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The unedited full-text of the 1906 Jewish Encyclopedia
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DURAN – A widely scattered family, originally from Provence, not from Oran ("d'Oran"), as some scholars think. A "Mosse Duram" is mentioned in a list of Tarascon Jews, 1350-1487 ("Rev. Etudes Juives," xxxix. 268). The Durans went first...
DURESS – In law, the use of such unlawful force against a contracting party as will entitle him to rescind a contract. The rabbinical law on this subject goes back to the wars of Vespasian and Titus, when many Jews, in order to save...
DURKHEIM, EMILE – French writer; born at Epinal, in the department of Vosges, France, April15, 1858. He was educated at the college of his native town, and later in Paris at the Lycéc Louis le Grand and the Ecole Normale Supérieure. From 1882 to...
DURLACHER, ELCAN – Hebraist and publisher; born at Karlsruhe, Germany, in 1817; died Dec. 21, 1889. He went to Paris in 1845 as a teacher of languages, and founded a Hebrew publishing-house, which was continued, after his death, by his son. He...
DURY, JOHN – English divine of the seventeenth century. During his travels abroad he met Manasseh ben Israel in 1644, and heard from him an account of Antonio de Montesino's alleged discovery of the Ten Tribes in America. In 1649 he...
DUSCHAK, MORITZ – Austrian rabbi and author; born in Triesch, Moravia, Nov. 14, 1815; died in Vienna July 21, 1890. He was a pupil in Talmud of R. Moses Sofer of Presburg, and was for a long time rabbi at Gaya, Moravia. In 1877 he became preacher...
DUSCHENES, FRIEDRICH – Austrian jurist; born at Prague Jan. 18, 1843; died there Jan. 11, 1901. He received his education at the Unter-Realschule of his native town, and in deference to the wish of his father became a teacher at the Jüdische...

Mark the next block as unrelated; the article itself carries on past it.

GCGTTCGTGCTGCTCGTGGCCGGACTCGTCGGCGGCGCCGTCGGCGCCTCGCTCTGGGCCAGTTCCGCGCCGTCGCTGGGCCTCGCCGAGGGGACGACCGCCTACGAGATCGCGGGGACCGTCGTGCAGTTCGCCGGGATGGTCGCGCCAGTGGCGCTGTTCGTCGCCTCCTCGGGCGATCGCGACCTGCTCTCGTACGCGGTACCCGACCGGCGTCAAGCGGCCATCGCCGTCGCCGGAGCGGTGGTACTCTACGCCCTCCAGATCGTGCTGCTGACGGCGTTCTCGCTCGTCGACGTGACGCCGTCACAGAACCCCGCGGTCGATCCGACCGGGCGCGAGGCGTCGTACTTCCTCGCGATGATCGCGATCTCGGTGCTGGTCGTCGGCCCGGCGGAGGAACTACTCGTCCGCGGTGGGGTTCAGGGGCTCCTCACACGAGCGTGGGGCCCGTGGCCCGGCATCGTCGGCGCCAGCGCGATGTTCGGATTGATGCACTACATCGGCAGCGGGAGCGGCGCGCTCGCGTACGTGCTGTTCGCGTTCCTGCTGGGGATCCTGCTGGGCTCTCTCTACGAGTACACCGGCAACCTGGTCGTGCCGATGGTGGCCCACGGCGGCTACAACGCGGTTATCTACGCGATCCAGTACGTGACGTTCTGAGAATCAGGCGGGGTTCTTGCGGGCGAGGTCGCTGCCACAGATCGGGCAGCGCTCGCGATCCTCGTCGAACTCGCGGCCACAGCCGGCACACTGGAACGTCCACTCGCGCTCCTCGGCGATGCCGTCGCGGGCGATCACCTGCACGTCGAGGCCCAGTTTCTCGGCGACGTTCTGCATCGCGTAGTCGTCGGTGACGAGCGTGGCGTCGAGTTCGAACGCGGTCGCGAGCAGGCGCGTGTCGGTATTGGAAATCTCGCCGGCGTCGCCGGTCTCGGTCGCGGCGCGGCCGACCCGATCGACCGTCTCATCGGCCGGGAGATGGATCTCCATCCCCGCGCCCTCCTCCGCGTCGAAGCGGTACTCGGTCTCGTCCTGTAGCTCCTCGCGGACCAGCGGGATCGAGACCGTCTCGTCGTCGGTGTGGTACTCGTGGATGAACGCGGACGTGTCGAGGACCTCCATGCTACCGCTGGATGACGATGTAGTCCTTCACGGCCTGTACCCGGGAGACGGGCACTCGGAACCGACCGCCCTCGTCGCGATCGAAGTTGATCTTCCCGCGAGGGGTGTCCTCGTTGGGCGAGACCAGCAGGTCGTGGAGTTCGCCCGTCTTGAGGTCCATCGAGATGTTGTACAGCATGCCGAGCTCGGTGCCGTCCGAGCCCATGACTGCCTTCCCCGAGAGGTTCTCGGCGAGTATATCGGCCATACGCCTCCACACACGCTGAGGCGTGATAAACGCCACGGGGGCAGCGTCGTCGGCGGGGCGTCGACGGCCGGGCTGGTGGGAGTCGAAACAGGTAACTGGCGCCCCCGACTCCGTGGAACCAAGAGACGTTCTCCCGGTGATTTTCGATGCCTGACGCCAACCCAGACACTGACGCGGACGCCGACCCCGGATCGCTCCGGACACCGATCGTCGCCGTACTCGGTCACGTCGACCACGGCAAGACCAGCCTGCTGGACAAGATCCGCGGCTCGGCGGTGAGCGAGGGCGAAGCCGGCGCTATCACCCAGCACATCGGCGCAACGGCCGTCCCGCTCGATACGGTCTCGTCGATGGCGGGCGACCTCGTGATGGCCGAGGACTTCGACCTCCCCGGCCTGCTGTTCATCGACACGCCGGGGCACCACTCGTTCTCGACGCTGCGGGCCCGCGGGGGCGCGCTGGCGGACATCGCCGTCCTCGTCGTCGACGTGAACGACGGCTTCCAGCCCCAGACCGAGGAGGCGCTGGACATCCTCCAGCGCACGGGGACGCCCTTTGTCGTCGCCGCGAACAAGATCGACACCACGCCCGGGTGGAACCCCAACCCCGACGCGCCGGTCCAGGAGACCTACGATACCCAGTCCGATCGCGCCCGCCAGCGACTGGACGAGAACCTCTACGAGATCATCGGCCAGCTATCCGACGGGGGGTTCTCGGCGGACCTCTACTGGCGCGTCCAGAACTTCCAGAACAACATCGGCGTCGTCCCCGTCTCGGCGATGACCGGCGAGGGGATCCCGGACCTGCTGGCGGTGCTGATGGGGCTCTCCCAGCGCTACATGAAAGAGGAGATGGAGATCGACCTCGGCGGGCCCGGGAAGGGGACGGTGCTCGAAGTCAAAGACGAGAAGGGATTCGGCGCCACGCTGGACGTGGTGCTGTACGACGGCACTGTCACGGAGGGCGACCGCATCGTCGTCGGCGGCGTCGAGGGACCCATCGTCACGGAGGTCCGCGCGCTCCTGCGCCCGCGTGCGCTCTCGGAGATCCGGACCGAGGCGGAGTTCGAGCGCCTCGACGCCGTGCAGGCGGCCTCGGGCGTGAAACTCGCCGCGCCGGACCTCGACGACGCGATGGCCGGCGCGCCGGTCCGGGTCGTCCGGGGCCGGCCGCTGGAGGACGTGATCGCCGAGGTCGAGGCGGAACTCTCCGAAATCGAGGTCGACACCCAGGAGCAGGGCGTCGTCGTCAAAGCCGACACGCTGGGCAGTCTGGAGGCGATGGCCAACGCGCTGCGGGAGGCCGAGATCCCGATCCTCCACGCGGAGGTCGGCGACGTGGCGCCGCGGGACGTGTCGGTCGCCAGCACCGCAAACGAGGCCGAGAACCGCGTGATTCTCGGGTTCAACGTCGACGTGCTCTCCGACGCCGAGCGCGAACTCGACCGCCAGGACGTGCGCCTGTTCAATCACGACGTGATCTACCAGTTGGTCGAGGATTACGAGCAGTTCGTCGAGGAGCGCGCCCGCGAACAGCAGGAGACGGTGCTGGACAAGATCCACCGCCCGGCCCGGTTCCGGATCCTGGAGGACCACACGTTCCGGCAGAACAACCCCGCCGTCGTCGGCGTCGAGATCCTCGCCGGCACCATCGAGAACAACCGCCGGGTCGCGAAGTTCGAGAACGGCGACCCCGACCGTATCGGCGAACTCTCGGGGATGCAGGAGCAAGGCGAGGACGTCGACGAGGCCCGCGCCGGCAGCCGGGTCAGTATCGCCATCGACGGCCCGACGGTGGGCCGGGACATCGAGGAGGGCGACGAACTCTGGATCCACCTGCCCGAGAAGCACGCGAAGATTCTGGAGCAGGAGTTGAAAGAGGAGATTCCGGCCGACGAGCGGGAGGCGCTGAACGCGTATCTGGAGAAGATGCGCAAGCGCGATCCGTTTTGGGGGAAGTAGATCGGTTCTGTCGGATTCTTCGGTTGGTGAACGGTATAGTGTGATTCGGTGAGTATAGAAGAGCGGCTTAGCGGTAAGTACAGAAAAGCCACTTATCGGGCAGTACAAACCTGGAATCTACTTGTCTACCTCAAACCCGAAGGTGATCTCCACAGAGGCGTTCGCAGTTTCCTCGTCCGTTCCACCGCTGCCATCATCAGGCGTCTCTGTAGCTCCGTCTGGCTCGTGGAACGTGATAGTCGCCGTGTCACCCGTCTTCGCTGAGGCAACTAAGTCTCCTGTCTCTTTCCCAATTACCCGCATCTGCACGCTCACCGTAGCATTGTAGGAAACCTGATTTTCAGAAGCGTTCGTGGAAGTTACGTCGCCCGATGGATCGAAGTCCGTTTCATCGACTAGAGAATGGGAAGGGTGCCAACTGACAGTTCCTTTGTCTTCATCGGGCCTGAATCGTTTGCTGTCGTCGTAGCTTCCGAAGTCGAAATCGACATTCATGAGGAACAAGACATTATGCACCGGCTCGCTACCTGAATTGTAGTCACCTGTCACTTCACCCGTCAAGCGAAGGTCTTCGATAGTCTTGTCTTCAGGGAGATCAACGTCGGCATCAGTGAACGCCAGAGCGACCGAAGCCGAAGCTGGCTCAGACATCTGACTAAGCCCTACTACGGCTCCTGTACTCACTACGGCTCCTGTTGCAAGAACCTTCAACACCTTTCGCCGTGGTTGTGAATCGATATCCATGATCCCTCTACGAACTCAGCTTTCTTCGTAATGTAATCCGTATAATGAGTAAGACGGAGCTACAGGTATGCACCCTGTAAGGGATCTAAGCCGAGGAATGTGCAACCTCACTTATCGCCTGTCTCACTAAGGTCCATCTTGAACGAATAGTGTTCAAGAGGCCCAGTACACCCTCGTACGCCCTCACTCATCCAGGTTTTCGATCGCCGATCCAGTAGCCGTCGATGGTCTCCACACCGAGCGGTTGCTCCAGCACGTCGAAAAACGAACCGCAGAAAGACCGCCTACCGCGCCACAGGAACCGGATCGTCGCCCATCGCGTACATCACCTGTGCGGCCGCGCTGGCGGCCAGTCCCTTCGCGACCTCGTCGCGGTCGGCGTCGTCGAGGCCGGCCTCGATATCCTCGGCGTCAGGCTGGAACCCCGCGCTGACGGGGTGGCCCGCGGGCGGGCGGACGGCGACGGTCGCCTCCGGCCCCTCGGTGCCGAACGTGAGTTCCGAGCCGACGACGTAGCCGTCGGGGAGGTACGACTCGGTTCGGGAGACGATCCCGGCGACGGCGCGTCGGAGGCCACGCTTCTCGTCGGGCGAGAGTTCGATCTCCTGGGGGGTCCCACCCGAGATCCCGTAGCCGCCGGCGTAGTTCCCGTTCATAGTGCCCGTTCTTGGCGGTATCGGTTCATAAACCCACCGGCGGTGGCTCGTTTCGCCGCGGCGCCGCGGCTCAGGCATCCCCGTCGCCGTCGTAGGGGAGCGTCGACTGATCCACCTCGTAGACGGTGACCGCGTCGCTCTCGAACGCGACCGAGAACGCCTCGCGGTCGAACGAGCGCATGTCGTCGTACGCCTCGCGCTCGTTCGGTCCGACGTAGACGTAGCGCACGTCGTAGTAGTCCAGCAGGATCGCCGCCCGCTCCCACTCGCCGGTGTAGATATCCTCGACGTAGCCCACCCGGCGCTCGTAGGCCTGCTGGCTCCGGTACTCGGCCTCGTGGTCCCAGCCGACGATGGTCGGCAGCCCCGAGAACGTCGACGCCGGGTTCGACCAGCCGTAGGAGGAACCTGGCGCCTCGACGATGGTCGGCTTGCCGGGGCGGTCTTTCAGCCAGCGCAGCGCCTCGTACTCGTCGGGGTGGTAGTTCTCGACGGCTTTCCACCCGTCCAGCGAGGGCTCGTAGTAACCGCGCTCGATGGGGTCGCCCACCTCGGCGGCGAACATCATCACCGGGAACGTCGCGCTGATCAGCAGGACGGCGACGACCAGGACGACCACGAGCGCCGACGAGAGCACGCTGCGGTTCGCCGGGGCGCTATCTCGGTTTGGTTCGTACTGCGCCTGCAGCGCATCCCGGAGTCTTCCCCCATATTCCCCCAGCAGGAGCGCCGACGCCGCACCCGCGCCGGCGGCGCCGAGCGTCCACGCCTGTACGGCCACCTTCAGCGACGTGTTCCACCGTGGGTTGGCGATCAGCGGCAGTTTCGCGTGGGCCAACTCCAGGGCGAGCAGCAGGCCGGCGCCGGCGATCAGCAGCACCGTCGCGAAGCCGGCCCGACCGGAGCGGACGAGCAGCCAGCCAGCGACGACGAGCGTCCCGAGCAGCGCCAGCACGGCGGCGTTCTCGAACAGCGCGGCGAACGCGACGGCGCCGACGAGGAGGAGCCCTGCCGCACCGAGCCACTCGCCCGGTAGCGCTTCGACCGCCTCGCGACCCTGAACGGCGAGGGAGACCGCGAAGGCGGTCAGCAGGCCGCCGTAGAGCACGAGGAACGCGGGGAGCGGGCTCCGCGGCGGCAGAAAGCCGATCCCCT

DUSCHINSKY, WILHELM – Austrian writer; born in Strasnitz, Moravia, May 6, 1860. He attended the gymnasium in Vienna, and afterward studied Romanic and Germanic philology at the universities of Vienna and Paris. Since 1892 he has been professor at the...
DÜSSELDORF – City in Rhenish Prussia, situated on the right bank of the Rhine. According to the census of 1900 it has about 2,600 Jews (500 households)in a total population of 213,767. In 1890 it had 1,401 Jews in a total population of...
DUTCH WEST INDIES – A name by which the Dutch colonies of Curaçao and Surinam are sometimes designated. See under West Indies.
DUTY – That which is due to God as the Master of life, or to a fellow man, or to oneself. "Duty" is an ethical term; its recognition as such is urged by the inner voice called conscience (see Wisdom xvii. 11), which tells man what he...
DUX, ADOLF – Hungarian writer; born at Presburg Oct. 25, 1822; died at Budapest Nov. 20, 1881; cousin of Leopold Dukes. He studied law and philosophy at the University of Vienna, and was connected with the "Presburger Zeitung" until 1855,...
DUX, LUDWIG – See Dóczy, Ludwig.
DUYTSCH, CHRISTIAN SALOMON – Hungarian clergyman; born in Temesvár, Hungary, in 1734; died in 1797. He attended the Talmud Torah in Prague. Returning to Temesvár, he received in 1760 the title of "Morenu." Two years later, excited on the subject of...
DVINSK – City in the government of Vitebsk, Russia. It is situated on the River Düna, at the intersection of two railroads. It was founded in 1278 by the Knights of the Livonian Order, and in 1561 was annexed to Poland. According to the...
DWARF – Bible. —Biblical Data: The rendering in A. V. of (Lev. xxi. 20, literally "thin"), denoting one of the physical disqualifications of priests for the service. In this sense is taken by Targ. Yer. ( ) and Ibn Ezra ad loc. (comp....
DYATLOVO – See Grodno.
DYBOSSARI – See Dubosary.
DYER, ISADORE – American merchant and communal worker; born in Dessau, Germany, 1813; died at Waukesha, Wisconsin, 1888. He went to America while young, living first in Baltimore, whence in 1840 he moved to Galveston. He was engaged in...
DYER, LEON – American soldier; born at Alzey, Germany, Oct. 9, 1807; died in Louisville, Ky., 1883. At an early age he went with his parents to Baltimore. Dyer was self-educated. In the early part of his career he worked in his father's...
DYES AND DYEING – Though not mentioned as a special art in the Bible, dyeing was probably practised as in Egypt by the fuller andthe tanner. Dyed stuffs are mentioned among the vestments of the high priest and the appurtenances of the Tabernacle....
DYHERNFURTH – Town in Prussian Silesia, with 1,463 inhabitants; founded Jan. 20, 1663. In that year the Austrian emperor Leopold I., desiring to reward the Silesian chancellor, Baron von Dyhern, gave his estate Przig the rights and status of...
DYTE, D. M. – English Jew who distinguished himself by saving the life of George III. of England under the following circumstances: On May 15, 1800, George III. attended the Drury Lane Theater to witness a comedy by Colley Cibber; and while...
DYVIN – Village in the government of Grodno, Russia. It has a very old Jewish community, but it is impossible to determine when Jews first settled there. When the town endeavored to secure the Magdeburg Law, the Jews contributed for the...